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Colorado’s San Luis Valley rips with solar capacity but lacks a way to get the electricity to market. What will it take? A conversation is beginning at the state’s PUC.


by Allen Best

The San Luis Valley is loaded with solar energy potential. It is uncommonly sunny, even by Colorado standards, and it lies at 7,000 feet in elevation, which means that solar photovoltaic production occurs efficiently — actually more efficiently than some hotter, even sunnier places such as in the Mojave Desert.

If the Pueblo area has solar values of 7 or 8 on a scale of 10, as the developer of the Bighorn solar project associated with the steel mill said, then the San Luis Valley has to be even better.

Absent is the necessary transmission, a way to get the solar production to markets.

Now comes a new docket at the Colorado Public Utilities Commission that is intended to provide a “repository for comments and as a means to further examine potential transmission solutions for the San Luis Valley.”

The way such processes at the PUC work, parties who want to participate in the proceeding must file their notice of intent. That deadline is Dec. 30. The deadline for initial comments will be Feb. 3, 2023.


La Veta Pass, Colorado. Photo by Allen Best

La Veta Pass has the scenes that grace Colorado calendars. Top, The San Luis Valley has several solar installations, including the 30-megawatt Icepco Alamosa plant. It was the largest such plant in the world when it was completed in 2012. Photo/Allen Best

Transmission has frustrated Colorado’s two largest electrical utilities for more than a decade. In 2009, Xcel Energy and Tri-State Generation and Transmission set out to build a 136-mile transmission line across La Veta Pass and to the I-25 corridor. The PUC approved the plan, but a mixture of landowners and others – most notably Louis Bacon – prevailed. Bacon, a hedge fund manager, owned the adjoining Trinchera and Blanca ranch properties’ 171,400 acres. Xcel formally withdrew its proposal in 2015 and Tri-State went in other directions.

This story was published in Big Pivots 63 (Nov. 30, 2022). Please consider subscribing.

The utilities had rejected Bacon’s argument that it should hew to an existing transmission corridor out of the north end of the valley; they said it would put too much transmission in one area. For a time, Tri-State explored new transmission from the valley south into New Mexico.

Increased transmission capacity came up again in 2021 as Xcel Energy and various industry and other groups sorted through Xcel’s proposal of nearly $1.7 billion in transmission to access new wind and solar resources, primarily in eastern Colorado.

Colorado Solar and Storage Association teamed with the Alamosa County commissioners to make the case that the PUC needed to nudge Xcel into more aggressively pursuing new transmission.

“Some of the first solar fields were built in Alamosa County decades ago,” a Sept. 13, 2021, letter from the commissioners to the PUC said. “The demand for additional growth in solar farms has been muffled by the lack of transmission lines to explore this valuable resource and support the demand for power on the Front Range.”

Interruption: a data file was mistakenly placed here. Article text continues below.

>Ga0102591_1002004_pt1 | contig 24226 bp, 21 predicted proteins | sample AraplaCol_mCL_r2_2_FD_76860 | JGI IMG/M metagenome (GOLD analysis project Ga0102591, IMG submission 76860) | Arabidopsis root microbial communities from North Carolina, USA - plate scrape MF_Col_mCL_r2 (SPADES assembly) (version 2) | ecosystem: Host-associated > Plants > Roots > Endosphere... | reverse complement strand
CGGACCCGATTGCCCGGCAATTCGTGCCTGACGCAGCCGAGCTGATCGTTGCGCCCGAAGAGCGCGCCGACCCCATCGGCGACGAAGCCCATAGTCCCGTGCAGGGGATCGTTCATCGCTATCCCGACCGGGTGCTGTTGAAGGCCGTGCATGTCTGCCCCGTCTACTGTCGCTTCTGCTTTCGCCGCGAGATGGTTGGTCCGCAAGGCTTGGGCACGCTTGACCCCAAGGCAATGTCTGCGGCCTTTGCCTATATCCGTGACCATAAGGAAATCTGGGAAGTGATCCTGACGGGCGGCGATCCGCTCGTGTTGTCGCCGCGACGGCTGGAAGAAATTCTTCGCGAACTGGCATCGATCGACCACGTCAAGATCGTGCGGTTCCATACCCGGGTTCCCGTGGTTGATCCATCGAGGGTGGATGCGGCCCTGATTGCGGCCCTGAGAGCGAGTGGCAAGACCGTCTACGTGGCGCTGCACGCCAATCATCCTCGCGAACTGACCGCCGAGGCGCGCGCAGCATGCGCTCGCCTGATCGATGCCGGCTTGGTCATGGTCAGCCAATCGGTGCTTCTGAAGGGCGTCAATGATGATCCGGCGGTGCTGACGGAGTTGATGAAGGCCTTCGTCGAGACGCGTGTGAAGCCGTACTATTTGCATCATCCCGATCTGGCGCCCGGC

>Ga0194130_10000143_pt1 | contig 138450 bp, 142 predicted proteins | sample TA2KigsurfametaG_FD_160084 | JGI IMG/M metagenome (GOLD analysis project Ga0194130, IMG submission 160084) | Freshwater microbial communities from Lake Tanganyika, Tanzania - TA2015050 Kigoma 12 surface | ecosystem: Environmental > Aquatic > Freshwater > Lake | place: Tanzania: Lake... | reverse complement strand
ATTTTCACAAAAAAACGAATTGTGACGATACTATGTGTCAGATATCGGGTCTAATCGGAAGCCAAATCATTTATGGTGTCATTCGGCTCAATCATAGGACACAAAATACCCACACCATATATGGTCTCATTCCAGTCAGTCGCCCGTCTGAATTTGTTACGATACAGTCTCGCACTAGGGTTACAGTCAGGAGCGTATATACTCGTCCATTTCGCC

The San Luis Valley – there are six counties in the valley – is among Colorado’s poorest, and it has its back up against the wall because of the need to trim water consumption used for irrigation.

“Shut down the wells? Those family farms and ranches that once had value will no longer be able to support themselves,” the letter from the county commissioners continued.

“However, when additional transmission lines are added or able to transport additional solar energy, we can convert some of those farms and ranches into solar farms, making good use of the land, preserving the water, and satisfying the Front Range’s hungry appetite for additional green energy.”

Mike Kruger, chief executive of the solar industry organization, argued that the decision whether to build transmission belongs to the PUC, not to Xcel. He also pointed out that SB21-272, the PUC modernization act, requires accounting for socioeconomic disparities when making decisions regarding electrical generation.

The San Luis Valley is “one of the areas of the state that could most benefit from renewable energy. It is heavily reliant on agriculture, and with a changing climate and reduced water, requires economic diversity.”

Not so fast, said Xcel in its filings from 2021. Testimony by Carly Rowe cited the land administration of a multitude of federal agencies, a national park, and three national wildlife refuges as being among the factors that make the valley a “more difficult, time-intensive, costly and risky location in which to develop a large-scale transmission project.” Too, the geography is more difficult than, say, the plains of eastern Colorado.

The upshot was called by these and other parties at the table (the Colorado Energy Office, labor organizations, Western Resource Advocates and others) to have this sorted out in the proceeding that the PUC commissioners approved on Nov. 16.

Also relevant is that Xcel has various upgrades underway, such as to reduce wildfire risk. The commissioners said in their decision that they want to examine how the utility’s “substantial investments in that area may, in the not-too-distant future, host significant solar-generating resources.”

Likely germane to this proceeding is the potential under-grounding of transmission. It’s far more expensive than standard overhead transmission techniques, but legislators in 2021 created a new state agency, the Colorado Electric Transmission Authority, that will have expanded powers and the ability to finance projects.

See the next story: New transmission agency seeks executive director 

Allen Best
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